Vietnamese Labor Under TPP: A Guide to Commitments and Compliance

Vietnam is on its way to being the largest beneficiary of the Trans-Pacific Partnership (TPP). The agreement will produce greater access to foreign markets and foreign direct investment for Vietnam through the reduction of 18,000 tariff lines on industrial and agricultural products.

However, in order to gain access to these reductions, Vietnam is expected to comply with labor standards outlined in the agreement as well as specific commitments made under the US-VN Plan for Enhancement of Trade and Labor Relations.

TPP Labor Standards

A predictable portion of the TPP’s labor standards require Vietnam to abolish forced or compulsory labor, including child labor. The country must also actively discourage the importation of goods from sources where products are in whole or partially produced by forced labor. In order to ensure this policy is strictly followed, Vietnam will be required to establish a labor council of government representatives who will monitor the implementation of the labor reforms.

Once the TPP comes to fruition, the council will be responsible for reviewing and accessing the reforms at the end of the first year and every two following. Other reforms that Vietnam must establish are acceptable conditions of work pertaining to minimum wage, hours of work, as well as safety and health conditions. Each province in Vietnam will be responsible for implementing, regulating, and maintaining these reforms to the satisfactory degree.

US-VN Plan for Enhancement of Trade and Labor Relations

While compliance with basic guidelines outlined in the TPP’s labor standards will be sufficient to qualify Vietnam’s goods for tariff reductions in the majority of states party to the agreement, tariff reductions from United States will only come as a result of more stringent reforms outlined under theUS-VN Plan for Enhancement of Trade and Labor Relations. Currently standing at an average of 7.9 percent for textiles and 11.4 percent for clothes, US tariffs will be removed once officials determine that Vietnam has complied with guidelines covering the following areas:

  1. Formation and membership of labor unions
  2. Autonomous administration of labor unions
  3. Worker representation in non-unionized workplaces
  4. Selection of union officials
  5. Interference in organizational activity
  6. Consistency of other laws
  7. Treatment of strikes
  8. Forced labor
  9. Discrimination in the workplace

Ultimately, Vietnam’s participation in TPP will be tied to its compliance with labor reform regulations. However, the level of enforcement of these standards will likely be an important factor to consider as well. Currently, there is large doubt surrounding whether or not the standards set forth in both TPP and Vietnam’s bilateral arrangement with the united states will be enforced in a manner that is as stringent as it has been intended. As many of the penalties of the agreements are flexible, there is every reason to believe that Vietnam may be able to tap into tariff reductions even if it fails to implement labor standards in their full form.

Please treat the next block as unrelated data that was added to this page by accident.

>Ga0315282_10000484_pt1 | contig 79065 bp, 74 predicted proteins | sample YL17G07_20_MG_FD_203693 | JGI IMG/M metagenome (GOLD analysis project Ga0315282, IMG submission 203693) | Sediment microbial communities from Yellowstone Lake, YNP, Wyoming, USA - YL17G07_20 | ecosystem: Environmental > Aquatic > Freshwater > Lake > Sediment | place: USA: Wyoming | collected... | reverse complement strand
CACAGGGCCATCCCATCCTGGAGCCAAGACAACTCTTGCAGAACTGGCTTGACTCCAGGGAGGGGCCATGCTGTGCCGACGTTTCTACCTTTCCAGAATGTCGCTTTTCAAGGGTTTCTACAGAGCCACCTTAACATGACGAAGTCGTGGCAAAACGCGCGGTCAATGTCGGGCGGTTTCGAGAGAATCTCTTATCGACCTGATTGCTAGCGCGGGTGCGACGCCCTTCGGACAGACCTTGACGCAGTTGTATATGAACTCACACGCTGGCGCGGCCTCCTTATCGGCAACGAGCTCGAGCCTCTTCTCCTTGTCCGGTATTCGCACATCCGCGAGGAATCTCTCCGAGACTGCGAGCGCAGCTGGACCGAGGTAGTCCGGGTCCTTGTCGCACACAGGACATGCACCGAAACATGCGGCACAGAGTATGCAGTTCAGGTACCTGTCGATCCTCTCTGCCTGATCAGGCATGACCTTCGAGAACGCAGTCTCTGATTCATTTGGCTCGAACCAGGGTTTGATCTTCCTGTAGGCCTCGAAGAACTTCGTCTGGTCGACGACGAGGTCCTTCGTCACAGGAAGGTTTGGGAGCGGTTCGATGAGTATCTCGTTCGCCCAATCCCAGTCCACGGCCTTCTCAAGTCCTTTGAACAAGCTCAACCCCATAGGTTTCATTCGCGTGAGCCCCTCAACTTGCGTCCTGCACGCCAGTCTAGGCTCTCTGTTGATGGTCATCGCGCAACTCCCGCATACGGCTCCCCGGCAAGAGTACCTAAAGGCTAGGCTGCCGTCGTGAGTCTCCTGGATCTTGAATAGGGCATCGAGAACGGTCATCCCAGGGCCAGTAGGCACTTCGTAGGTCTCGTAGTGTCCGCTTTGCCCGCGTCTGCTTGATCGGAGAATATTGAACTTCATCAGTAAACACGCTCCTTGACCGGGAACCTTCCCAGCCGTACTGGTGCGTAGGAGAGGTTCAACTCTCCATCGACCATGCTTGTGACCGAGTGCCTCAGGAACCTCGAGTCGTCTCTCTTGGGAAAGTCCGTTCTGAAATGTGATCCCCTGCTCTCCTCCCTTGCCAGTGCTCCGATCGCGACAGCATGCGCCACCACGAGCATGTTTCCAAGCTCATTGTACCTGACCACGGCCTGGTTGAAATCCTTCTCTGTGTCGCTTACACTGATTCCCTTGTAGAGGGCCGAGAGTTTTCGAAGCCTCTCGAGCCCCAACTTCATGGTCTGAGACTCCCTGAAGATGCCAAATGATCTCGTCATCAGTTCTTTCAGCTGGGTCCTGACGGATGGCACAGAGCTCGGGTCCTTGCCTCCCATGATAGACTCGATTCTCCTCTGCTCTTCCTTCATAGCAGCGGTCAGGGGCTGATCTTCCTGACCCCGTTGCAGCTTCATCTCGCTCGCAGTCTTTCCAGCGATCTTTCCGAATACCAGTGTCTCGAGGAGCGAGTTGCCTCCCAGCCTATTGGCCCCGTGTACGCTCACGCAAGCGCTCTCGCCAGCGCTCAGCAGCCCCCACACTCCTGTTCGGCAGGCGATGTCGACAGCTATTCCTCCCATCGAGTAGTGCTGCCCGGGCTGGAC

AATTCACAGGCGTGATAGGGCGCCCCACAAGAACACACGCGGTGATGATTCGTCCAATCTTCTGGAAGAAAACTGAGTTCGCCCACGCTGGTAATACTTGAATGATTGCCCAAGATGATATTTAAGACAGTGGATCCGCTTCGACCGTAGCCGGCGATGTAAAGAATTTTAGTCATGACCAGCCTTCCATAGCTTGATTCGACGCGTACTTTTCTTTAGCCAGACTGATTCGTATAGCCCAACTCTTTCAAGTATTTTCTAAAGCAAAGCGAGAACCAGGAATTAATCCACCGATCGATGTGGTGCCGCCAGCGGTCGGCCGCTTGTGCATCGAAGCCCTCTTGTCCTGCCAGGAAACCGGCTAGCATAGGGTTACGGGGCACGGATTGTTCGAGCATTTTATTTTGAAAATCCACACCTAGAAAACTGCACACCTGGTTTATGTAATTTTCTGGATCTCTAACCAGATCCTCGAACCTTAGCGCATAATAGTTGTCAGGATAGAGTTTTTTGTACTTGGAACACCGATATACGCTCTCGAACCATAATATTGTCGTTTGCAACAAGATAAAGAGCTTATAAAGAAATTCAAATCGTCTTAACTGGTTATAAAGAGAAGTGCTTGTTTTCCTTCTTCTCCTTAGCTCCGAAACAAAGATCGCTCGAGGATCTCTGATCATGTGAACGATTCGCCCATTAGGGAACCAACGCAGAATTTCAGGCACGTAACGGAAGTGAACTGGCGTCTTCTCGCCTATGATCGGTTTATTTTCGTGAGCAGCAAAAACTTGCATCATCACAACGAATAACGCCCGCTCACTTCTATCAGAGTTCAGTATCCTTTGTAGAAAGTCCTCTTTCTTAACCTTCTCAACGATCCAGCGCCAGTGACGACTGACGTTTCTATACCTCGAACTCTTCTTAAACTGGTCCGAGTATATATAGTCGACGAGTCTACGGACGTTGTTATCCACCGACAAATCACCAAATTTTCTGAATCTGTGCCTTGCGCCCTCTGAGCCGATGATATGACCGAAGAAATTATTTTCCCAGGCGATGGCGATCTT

The TPP’s labor commitments for example suggests that the freedom to unionize will force stronger regulation, yet at the same time they set out a five-year grace period for Vietnam’s implementation. As companies begin to benefit from the TPP, it is unlikely that governments will withhold Vietnam’s involvement even if a labor misconduct is identified. As the TPP comes into force, it will be important for companies to consider and evaluate the ways in which agreements are being implemented to identify the likelihood that preferential trade will be available. 

The Benefits of Compliance

Following the requisite level of compliance with TPP’s standards and bilateral commitments made with the United States, Vietnam’s push for stronger labor standards along with its high skilled labor, low labor costs, and location within ASEAN, is expected to increase FDI in the manufacturing industry to around US $20 billion by 2020. A competitive manufacturing environment has been proven particularly effective in encouraging investment from export-oriented manufactures, such as those found in the textile and garment industries.

Japanese garment-textile companies have already made strides to increase production in Vietnam since the signing of the partnership. With additional investments from China, Taiwan, South Koran and India, more than US $1 billion investments have been made in the garment and textile industry, which can expect to double in the coming years.

As investments have spiked in recent years, small garment and textile enterprises have struggled to compete with increasing competition from larger firms and have in some instances been forced to enter other sectors. For those remaining, the impending implementation of TPP has promoted a wave of mergers and acquisitions as foreign investors look to take advantage of the TPP while avoiding the risks and time required to establish new operations within the country.

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